Shoe Trees are a must have for any decent pair 0f shoes. I always try to emphasis the importance of using them even if they’re not trees made by the specific shoe manufacturer, which of course are best for the shoes. A decent pair is still better than none at all.
Be sure to find trees that are as similar to the last as possible, that the wood is not polished so it can absorb perspiration, and make sure they’re the correct size. Too small and they serve little purpose and too large they’ll stretch your shoes not to mention making it difficult to insert and remove.
That brings me to my next demonstration. I sometimes watch as guys try to insert the trees; some do it with ease while others seem to have a difficult time. There is a bit of a technique but it’s quite simple to master. I’m using the Pierre Corthay Bucy to demonstrate.
If the shoes are oxfords or derby’s make sure they’re unlaced, monk straps should be unbuckled.
Hold the tree at a 45º angle with the outside edge of the tree facing down.
Insert the tree as far as it will go.
Then from the heel push it in the rest of the way.
Next simply push down on the back and you’re in.
It’s not unlike changing a tire on a car (which is much more difficult) you just need to do it once and you’ll never forget how.
We had such great response to the La Cordonnerie Anglaise Groom Kitsthat we sold them out. We just received another of the Ebony Boxes, which includes 6 brushes, 1 shoehorn, 1 renovator, 1 Shampoo, 2 waxes, and 1 chamois; and measures 22.5Ã—19×15 cm.
We also received a Black Leather travel kit, which includes 2 jars of polish, 1 shoehorn, 1 chamois, and 3 brushes.
These kits are beautifully made and very handsome not to mention a great way to keep your shoes looking their best.
There are many ways to polish a shoe and no end of techniques, many very personal to the polisher. One technique that produces a very smart result is “Bulling”. This creates a high shine and is usually done on the toes. In the States it’s referred to as a Spit Shine but I think Mr. Stuart Robertson of Ede and Ravenscroft Edinburg presents the process in a much more civilized way.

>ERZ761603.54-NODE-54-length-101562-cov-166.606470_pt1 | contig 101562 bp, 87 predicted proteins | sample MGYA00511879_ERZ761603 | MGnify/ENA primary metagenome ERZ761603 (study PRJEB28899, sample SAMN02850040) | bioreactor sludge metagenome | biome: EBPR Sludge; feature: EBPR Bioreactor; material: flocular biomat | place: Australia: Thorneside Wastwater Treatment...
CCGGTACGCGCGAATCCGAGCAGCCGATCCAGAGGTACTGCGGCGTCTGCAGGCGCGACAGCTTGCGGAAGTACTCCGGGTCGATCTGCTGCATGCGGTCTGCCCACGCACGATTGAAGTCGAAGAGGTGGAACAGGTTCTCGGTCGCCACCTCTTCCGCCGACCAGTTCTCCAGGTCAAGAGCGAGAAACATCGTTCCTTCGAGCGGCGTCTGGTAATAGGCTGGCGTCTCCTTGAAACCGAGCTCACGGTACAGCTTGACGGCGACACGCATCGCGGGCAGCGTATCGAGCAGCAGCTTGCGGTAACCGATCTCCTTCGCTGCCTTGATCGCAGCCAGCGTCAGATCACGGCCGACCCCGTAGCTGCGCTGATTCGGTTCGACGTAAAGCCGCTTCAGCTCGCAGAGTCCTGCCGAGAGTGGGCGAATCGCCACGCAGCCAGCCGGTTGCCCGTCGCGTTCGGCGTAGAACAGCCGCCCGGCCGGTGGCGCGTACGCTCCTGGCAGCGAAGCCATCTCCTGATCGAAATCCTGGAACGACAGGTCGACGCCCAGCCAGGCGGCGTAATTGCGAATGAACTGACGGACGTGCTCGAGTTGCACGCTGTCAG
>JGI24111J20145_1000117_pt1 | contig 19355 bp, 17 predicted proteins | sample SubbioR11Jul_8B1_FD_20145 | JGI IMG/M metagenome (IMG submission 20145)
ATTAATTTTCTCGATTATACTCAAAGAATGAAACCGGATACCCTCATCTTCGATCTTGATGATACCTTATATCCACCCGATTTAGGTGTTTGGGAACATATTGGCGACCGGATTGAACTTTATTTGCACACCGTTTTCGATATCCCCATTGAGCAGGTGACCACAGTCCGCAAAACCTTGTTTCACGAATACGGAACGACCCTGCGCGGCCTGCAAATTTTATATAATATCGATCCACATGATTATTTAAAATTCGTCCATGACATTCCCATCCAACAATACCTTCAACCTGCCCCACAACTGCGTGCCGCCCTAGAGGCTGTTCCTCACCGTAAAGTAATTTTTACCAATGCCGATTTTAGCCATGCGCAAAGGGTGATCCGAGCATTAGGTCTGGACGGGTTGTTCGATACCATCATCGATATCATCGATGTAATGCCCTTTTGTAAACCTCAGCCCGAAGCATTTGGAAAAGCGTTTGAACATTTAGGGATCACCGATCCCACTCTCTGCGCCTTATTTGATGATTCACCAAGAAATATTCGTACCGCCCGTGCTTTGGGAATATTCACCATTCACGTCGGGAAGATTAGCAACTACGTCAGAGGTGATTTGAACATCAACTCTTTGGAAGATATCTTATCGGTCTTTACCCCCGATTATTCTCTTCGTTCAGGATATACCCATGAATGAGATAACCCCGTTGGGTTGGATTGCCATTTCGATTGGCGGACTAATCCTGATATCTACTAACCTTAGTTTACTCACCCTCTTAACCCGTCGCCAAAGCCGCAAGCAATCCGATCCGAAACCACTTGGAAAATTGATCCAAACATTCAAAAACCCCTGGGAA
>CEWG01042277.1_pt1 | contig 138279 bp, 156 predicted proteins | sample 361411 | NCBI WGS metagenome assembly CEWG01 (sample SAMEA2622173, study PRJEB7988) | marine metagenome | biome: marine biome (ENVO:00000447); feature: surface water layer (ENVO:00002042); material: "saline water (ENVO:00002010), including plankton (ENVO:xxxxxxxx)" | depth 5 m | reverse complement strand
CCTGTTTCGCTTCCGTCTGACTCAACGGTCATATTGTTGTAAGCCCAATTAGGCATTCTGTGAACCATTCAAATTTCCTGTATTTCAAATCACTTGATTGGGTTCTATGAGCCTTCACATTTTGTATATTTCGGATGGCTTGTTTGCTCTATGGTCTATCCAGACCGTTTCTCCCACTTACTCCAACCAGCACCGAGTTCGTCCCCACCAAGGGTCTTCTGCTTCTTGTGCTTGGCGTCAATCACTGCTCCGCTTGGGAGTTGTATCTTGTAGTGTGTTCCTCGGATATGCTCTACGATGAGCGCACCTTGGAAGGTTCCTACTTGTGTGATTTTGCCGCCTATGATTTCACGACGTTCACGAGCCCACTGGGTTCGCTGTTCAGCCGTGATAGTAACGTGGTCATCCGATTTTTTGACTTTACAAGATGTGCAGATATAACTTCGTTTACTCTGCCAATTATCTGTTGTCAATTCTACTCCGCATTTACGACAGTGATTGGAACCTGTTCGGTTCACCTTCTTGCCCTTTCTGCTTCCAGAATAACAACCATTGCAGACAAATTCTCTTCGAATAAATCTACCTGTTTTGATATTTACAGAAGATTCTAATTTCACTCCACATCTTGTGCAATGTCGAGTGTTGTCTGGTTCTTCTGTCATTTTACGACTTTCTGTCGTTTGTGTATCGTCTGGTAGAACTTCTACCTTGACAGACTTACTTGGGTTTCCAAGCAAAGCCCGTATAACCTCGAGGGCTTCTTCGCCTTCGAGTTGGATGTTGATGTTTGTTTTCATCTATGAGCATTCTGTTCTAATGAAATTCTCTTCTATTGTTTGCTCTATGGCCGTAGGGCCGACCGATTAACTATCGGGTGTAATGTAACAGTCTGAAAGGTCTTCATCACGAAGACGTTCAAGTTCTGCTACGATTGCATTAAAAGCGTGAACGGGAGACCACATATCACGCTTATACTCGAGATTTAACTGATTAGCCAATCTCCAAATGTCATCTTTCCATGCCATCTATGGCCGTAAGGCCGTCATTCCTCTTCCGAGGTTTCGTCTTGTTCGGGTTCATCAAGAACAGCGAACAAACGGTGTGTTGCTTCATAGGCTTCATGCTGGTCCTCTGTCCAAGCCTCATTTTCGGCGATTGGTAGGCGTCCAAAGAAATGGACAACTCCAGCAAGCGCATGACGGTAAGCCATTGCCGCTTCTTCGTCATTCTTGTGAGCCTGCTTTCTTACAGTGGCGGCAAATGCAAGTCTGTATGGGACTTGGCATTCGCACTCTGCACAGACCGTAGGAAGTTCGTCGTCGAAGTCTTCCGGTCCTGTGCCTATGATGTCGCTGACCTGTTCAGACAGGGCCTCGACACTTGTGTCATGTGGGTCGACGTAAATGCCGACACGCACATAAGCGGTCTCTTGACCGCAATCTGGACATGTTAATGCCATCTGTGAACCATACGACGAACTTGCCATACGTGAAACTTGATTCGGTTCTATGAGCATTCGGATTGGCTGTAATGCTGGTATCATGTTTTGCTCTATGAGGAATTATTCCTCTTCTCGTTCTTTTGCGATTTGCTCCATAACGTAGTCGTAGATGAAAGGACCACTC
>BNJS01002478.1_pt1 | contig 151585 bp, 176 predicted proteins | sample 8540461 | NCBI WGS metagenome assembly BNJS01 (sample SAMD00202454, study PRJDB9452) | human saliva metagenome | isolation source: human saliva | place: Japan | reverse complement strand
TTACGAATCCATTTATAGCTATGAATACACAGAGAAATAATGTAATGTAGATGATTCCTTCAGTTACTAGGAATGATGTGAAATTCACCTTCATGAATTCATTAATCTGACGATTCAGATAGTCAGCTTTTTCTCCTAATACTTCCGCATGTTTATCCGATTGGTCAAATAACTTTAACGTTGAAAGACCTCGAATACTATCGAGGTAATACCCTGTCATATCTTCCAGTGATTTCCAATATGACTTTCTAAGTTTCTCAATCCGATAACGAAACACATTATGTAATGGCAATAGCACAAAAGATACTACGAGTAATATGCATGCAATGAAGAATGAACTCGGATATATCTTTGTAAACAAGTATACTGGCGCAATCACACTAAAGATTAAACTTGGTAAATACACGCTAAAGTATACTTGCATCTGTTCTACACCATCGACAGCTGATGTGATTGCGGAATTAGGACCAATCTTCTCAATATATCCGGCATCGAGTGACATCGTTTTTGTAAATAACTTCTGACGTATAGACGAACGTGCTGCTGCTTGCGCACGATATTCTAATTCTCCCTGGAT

I think we would all agree that the purchase a quality pair of shoes is an "investment" in our feet as well as our wardrobe. And like any investment it needs protecting. Thankfully this is not a difficult task. Perhaps the single most important and easiest step we can take is to insert wooden shoetrees into the shoes when they’re removed.
Why? During the day our feet perspire, a natural fact. The trees draw the perspiration away from the leather lining and hold the shoes in place as they dry. If you have ever seen a pair of shoes that are cracked at the "break" there is a good chance it is due to "tree negligence". Left empty the leather contracts while drying. Once the shoes are worn again the leather must expand, over time, as this process repeats the leather begins to breakdown and crack.
It is also important that the trees fit the shoes properly. If the trees are too large the shoes will be stretched out of shape and if too small they will not maximize their intended purpose. We sell trees made by the manufacturers that are "last and size specific". These are the best trees for the shoes because the shoe is put back on its last to regain its shape. If you have your own trees try and find a shape and size that is closest to the last of the shoe. Using similar trees is better than not using trees at all.